6. I/O: Several USB 3.0; Wired Ethernet, of course; Bluetooth; Thunderbolt. DVD and SD drives would be great.

Here’s my reply:

I don’t profess to be an expert, but I’m happy to give you my opinion. Just take it for what it’s worth. My last three desktops were 1) custom built 2) HP HPE-150f and 3) custom built.

My Last Three Computers

  1. I read codinghorror.com about how he built his own home theater PC. I was cutting cable and needed something to run Windows Media Center for over the air TV. I somewhat followed his lead, but since mine would be out of sight, I didn’t worry about making it small or quiet. I wouldn’t recommend my particular build for your purposes because it was built with the new (at the time) Intel chipset that had HDMI out built-in.

    I was in a situation where I didn’t trust Dell anymore, didn’t know who to trust, and was interested in trying my hand at building hardware just for the experience. I made some errors along the way, but all-in-all it has been an outstanding machine. My biggest mistake was not buying a big enough power supply. I also had a hard drive go bad in the first year. Even with the missteps, the whole cost was about $1,400.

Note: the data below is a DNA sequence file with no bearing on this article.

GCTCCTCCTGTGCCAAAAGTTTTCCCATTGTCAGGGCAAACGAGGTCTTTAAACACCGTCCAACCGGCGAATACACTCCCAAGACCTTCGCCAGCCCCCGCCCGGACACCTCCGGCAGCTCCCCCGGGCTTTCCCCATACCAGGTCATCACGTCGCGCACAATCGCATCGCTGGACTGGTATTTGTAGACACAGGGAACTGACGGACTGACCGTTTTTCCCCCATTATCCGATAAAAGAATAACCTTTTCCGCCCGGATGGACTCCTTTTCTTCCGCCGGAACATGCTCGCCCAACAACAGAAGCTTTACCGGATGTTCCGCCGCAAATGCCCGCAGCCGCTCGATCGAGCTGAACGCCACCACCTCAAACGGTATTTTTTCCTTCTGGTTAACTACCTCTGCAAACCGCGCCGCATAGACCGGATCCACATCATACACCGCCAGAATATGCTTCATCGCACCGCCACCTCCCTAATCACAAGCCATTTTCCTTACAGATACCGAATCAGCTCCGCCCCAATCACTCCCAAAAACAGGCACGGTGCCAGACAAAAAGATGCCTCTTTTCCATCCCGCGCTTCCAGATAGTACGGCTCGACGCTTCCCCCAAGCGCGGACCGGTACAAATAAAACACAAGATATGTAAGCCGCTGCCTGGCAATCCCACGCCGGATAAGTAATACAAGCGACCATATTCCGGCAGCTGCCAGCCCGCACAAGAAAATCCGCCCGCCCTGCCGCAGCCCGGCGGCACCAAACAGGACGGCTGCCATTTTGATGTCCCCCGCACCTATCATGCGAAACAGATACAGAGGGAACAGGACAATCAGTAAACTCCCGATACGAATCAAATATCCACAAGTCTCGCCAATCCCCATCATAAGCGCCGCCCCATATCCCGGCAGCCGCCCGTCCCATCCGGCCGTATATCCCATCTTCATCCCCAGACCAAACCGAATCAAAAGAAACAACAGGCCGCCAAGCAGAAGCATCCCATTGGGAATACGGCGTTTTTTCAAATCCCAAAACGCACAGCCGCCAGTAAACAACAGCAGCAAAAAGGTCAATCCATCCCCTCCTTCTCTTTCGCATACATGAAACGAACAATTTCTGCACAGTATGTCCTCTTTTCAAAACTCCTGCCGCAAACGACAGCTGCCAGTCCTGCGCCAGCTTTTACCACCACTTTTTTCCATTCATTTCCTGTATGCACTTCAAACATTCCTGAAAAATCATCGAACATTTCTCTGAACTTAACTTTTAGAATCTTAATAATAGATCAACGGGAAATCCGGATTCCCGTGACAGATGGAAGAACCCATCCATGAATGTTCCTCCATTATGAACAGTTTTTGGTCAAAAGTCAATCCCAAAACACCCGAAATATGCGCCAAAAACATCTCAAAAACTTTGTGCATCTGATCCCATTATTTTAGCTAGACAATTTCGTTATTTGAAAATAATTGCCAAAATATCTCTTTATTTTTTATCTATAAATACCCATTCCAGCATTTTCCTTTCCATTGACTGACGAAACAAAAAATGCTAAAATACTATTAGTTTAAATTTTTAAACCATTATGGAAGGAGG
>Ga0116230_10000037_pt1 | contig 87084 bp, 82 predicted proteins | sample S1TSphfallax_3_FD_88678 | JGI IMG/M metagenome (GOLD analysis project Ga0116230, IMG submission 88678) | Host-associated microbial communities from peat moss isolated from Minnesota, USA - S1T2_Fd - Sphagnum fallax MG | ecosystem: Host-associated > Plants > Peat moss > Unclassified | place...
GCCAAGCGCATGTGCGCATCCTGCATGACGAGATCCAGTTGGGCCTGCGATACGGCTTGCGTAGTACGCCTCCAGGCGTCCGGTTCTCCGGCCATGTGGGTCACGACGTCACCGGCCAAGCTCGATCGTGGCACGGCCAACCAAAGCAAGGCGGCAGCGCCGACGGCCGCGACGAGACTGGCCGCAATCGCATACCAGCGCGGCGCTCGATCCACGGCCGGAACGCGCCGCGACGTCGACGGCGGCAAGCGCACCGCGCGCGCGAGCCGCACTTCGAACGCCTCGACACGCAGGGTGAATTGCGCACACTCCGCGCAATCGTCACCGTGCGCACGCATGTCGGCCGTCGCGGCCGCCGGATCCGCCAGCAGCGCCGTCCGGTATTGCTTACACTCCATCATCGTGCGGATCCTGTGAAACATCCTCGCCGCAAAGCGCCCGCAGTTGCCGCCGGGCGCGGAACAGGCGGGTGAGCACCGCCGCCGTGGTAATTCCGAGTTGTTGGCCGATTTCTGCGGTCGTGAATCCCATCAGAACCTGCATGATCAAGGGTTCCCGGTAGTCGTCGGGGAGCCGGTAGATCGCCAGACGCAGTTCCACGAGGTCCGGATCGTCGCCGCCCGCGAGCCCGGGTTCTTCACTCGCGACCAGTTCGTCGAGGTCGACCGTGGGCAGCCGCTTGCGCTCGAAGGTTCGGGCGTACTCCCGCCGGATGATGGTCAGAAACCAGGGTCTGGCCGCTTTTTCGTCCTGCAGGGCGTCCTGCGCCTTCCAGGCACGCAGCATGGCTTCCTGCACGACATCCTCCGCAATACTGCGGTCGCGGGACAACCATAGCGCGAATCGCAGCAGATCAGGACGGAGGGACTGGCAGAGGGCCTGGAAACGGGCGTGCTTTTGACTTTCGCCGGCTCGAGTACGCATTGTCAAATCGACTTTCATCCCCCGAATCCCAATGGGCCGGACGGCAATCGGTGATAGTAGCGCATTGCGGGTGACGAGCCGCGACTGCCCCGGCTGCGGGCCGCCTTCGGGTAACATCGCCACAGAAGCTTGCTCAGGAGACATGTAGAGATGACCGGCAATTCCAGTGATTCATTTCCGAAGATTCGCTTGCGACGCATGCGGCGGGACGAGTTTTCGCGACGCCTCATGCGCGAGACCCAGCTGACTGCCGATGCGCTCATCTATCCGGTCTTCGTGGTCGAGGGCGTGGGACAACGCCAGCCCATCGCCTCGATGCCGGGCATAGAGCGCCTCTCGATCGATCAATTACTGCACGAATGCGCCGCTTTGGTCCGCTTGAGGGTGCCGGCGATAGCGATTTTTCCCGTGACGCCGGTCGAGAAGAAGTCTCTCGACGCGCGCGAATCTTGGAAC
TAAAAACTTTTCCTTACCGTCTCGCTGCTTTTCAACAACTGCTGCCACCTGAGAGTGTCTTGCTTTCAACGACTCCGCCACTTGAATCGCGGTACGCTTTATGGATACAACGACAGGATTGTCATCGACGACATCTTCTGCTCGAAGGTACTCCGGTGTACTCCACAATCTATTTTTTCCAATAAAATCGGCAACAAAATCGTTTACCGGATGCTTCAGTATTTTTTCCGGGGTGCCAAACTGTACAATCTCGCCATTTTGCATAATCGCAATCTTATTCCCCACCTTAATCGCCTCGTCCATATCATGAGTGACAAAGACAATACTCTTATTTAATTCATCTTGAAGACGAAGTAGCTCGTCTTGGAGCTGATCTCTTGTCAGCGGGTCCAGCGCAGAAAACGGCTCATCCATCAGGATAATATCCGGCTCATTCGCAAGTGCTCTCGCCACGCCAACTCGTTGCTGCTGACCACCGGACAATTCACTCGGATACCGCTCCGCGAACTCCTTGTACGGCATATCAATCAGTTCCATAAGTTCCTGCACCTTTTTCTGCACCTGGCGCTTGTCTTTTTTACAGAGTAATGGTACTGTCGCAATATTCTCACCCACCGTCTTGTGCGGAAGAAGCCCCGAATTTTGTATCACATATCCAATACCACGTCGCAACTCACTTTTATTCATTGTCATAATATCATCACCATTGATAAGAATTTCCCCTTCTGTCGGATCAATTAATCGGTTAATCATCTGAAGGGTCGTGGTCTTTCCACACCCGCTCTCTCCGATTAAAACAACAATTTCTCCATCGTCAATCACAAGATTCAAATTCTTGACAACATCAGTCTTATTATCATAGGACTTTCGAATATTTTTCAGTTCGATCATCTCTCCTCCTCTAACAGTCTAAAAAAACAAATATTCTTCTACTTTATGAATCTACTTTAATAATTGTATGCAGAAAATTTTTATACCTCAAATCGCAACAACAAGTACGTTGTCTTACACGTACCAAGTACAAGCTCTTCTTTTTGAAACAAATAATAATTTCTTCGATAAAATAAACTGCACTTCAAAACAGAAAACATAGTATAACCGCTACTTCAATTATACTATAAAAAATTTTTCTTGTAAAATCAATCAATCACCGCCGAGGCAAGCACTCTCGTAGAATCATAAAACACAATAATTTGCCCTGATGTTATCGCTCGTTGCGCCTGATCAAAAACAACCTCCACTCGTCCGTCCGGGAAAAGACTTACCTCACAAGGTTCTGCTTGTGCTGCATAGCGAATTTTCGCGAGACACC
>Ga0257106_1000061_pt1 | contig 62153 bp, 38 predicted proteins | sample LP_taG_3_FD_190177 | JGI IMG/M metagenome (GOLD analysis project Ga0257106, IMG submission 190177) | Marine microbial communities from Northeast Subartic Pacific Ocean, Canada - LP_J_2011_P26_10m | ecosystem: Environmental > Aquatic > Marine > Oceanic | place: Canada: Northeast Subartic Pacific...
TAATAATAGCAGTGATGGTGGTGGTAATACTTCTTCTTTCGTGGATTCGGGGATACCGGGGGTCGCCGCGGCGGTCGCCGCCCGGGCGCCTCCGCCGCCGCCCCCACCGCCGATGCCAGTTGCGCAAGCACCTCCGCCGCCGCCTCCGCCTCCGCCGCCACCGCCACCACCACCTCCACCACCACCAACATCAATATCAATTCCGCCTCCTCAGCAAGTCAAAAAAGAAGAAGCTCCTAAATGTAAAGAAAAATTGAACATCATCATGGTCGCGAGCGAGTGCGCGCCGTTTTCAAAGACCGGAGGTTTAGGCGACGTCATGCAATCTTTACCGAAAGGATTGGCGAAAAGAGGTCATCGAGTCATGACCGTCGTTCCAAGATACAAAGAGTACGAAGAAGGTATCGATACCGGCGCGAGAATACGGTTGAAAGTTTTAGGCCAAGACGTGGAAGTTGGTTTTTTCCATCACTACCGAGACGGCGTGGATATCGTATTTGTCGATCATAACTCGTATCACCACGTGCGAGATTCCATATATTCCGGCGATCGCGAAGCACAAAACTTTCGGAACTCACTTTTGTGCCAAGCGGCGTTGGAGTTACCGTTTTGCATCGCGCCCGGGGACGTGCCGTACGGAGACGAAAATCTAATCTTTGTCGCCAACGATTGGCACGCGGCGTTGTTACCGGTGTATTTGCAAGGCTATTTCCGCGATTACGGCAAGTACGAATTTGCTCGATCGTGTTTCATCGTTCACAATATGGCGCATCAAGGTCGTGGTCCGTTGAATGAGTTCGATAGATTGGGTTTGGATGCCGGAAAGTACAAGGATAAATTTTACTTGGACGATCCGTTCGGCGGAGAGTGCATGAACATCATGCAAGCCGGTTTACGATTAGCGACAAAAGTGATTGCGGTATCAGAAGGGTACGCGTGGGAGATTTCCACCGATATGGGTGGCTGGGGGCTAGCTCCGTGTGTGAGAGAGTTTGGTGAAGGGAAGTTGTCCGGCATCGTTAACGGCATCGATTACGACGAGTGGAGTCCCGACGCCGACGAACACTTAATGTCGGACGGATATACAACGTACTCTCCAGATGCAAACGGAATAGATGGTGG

2. I was ready to replace my Dell desktop because it was 7 years old. I had a reasonably good experience building a PC so I was going to go that route again. It was a different build, so I there was still some chances to make mistakes, but I priced it out on New Egg anyway. Then I went to HP to see what a comparable machine would cost. It was a few hundred dollars cheaper and it didn’t really make sense for me to build it myself. I got an i7 2.8Ghz with 8 GB.

    That was four years ago, or so, and this machine has been terrific. Zero problems and it does everything I want performance wise. My only problem with HP is that they have a lot of craziness going on – they announced they were getting out of the PC business, then retracted. It just gives me pause. We use HP exclusively at work (~1,000 desktops) and they are probably still my go-to manufacturer.

  3. The third desktop was for my son. It was still a better deal not to build it, but I wanted to give him the experience of building a PC from srcatch, so we went that route. It was a pretty good experience and it has been a good machine. If you’re interested in building your own, I’ll send you the component list.

Operating Systems